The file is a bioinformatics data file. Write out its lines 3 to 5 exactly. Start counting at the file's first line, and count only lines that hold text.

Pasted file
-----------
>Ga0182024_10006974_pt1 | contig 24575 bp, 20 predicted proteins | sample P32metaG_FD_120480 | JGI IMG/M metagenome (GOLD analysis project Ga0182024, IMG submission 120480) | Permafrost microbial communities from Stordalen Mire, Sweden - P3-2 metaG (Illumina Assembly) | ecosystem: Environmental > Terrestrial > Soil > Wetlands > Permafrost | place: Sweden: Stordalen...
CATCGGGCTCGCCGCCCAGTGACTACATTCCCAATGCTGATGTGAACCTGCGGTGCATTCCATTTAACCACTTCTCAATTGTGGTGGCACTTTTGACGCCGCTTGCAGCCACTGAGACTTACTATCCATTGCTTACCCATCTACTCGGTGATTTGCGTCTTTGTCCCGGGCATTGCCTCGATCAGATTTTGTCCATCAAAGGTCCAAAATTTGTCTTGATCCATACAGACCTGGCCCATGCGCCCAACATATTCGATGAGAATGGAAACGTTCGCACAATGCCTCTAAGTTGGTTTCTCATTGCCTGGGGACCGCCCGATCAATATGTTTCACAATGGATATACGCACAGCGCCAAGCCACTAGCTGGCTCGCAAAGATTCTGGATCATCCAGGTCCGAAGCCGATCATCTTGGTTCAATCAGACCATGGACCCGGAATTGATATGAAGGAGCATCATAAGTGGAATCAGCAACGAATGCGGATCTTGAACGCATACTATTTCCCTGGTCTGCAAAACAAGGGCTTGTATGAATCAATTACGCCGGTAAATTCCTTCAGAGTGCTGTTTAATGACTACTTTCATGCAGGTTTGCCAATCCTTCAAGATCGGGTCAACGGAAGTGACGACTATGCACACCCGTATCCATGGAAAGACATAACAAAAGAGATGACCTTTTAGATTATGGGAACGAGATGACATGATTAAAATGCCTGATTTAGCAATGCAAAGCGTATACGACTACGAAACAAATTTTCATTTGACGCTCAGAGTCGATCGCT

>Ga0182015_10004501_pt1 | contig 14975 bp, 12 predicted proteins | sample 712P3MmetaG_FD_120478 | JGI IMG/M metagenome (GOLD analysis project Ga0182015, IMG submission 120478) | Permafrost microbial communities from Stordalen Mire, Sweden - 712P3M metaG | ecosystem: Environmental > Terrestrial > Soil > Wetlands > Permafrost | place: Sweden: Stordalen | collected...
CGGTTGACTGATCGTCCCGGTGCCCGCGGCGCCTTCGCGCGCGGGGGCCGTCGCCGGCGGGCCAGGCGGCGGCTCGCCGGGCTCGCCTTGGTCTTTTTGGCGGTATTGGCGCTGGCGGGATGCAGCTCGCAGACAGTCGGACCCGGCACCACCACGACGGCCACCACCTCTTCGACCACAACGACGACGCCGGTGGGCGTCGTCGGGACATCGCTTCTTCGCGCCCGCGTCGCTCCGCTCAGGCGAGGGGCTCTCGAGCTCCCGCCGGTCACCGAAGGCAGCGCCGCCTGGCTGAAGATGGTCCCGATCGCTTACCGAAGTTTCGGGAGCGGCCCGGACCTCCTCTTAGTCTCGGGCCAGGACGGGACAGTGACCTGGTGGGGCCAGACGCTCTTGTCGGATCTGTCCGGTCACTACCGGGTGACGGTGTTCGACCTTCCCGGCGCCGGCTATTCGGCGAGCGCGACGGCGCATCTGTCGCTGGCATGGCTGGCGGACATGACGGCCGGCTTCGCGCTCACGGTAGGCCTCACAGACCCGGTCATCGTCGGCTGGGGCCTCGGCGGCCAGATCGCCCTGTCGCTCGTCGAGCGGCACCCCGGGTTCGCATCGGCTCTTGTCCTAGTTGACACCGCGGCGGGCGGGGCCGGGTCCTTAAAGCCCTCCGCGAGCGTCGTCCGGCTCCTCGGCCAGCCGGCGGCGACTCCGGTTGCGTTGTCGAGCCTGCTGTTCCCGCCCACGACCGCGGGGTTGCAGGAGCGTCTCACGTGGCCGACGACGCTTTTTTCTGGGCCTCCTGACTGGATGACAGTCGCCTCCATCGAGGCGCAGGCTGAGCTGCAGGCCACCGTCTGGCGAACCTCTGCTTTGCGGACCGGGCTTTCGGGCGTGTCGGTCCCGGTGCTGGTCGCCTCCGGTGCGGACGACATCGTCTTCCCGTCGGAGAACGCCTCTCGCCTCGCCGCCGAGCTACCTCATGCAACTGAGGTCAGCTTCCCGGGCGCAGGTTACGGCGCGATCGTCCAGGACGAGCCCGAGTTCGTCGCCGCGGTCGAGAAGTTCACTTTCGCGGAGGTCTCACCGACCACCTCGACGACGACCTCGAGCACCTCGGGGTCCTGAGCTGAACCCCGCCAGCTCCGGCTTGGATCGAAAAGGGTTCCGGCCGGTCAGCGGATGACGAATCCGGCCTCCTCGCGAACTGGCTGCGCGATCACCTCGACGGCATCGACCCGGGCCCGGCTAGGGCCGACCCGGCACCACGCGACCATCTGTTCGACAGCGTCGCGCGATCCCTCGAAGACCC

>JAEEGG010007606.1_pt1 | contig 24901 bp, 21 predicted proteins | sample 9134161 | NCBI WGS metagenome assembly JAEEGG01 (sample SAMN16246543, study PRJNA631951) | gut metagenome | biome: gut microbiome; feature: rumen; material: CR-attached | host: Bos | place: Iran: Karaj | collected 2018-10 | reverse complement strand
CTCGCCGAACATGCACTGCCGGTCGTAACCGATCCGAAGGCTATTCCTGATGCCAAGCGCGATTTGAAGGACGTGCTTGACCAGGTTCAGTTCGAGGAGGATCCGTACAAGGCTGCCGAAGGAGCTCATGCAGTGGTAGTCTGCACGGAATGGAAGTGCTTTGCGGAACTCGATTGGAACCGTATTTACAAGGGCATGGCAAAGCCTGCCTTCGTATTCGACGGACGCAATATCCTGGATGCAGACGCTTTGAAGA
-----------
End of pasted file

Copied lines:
>Ga0182015_10004501_pt1 | contig 14975 bp, 12 predicted proteins | sample 712P3MmetaG_FD_120478 | JGI IMG/M metagenome (GOLD analysis project Ga0182015, IMG submission 120478) | Permafrost microbial communities from Stordalen Mire, Sweden - 712P3M metaG | ecosystem: Environmental > Terrestrial > Soil > Wetlands > Permafrost | place: Sweden: Stordalen | collected...
CGGTTGACTGATCGTCCCGGTGCCCGCGGCGCCTTCGCGCGCGGGGGCCGTCGCCGGCGGGCCAGGCGGCGGCTCGCCGGGCTCGCCTTGGTCTTTTTGGCGGTATTGGCGCTGGCGGGATGCAGCTCGCAGACAGTCGGACCCGGCACCACCACGACGGCCACCACCTCTTCGACCACAACGACGACGCCGGTGGGCGTCGTCGGGACATCGCTTCTTCGCGCCCGCGTCGCTCCGCTCAGGCGAGGGGCTCTCGAGCTCCCGCCGGTCACCGAAGGCAGCGCCGCCTGGCTGAAGATGGTCCCGATCGCTTACCGAAGTTTCGGGAGCGGCCCGGACCTCCTCTTAGTCTCGGGCCAGGACGGGACAGTGACCTGGTGGGGCCAGACGCTCTTGTCGGATCTGTCCGGTCACTACCGGGTGACGGTGTTCGACCTTCCCGGCGCCGGCTATTCGGCGAGCGCGACGGCGCATCTGTCGCTGGCATGGCTGGCGGACATGACGGCCGGCTTCGCGCTCACGGTAGGCCTCACAGACCCGGTCATCGTCGGCTGGGGCCTCGGCGGCCAGATCGCCCTGTCGCTCGTCGAGCGGCACCCCGGGTTCGCATCGGCTCTTGTCCTAGTTGACACCGCGGCGGGCGGGGCCGGGTCCTTAAAGCCCTCCGCGAGCGTCGTCCGGCTCCTCGGCCAGCCGGCGGCGACTCCGGTTGCGTTGTCGAGCCTGCTGTTCCCGCCCACGACCGCGGGGTTGCAGGAGCGTCTCACGTGGCCGACGACGCTTTTTTCTGGGCCTCCTGACTGGATGACAGTCGCCTCCATCGAGGCGCAGGCTGAGCTGCAGGCCACCGTCTGGCGAACCTCTGCTTTGCGGACCGGGCTTTCGGGCGTGTCGGTCCCGGTGCTGGTCGCCTCCGGTGCGGACGACATCGTCTTCCCGTCGGAGAACGCCTCTCGCCTCGCCGCCGAGCTACCTCATGCAACTGAGGTCAGCTTCCCGGGCGCAGGTTACGGCGCGATCGTCCAGGACGAGCCCGAGTTCGTCGCCGCGGTCGAGAAGTTCACTTTCGCGGAGGTCTCACCGACCACCTCGACGACGACCTCGAGCACCTCGGGGTCCTGAGCTGAACCCCGCCAGCTCCGGCTTGGATCGAAAAGGGTTCCGGCCGGTCAGCGGATGACGAATCCGGCCTCCTCGCGAACTGGCTGCGCGATCACCTCGACGGCATCGACCCGGGCCCGGCTAGGGCCGACCCGGCACCACGCGACCATCTGTTCGACAGCGTCGCGCGATCCCTCGAAGACCC

>JAEEGG010007606.1_pt1 | contig 24901 bp, 21 predicted proteins | sample 9134161 | NCBI WGS metagenome assembly JAEEGG01 (sample SAMN16246543, study PRJNA631951) | gut metagenome | biome: gut microbiome; feature: rumen; material: CR-attached | host: Bos | place: Iran: Karaj | collected 2018-10 | reverse complement strand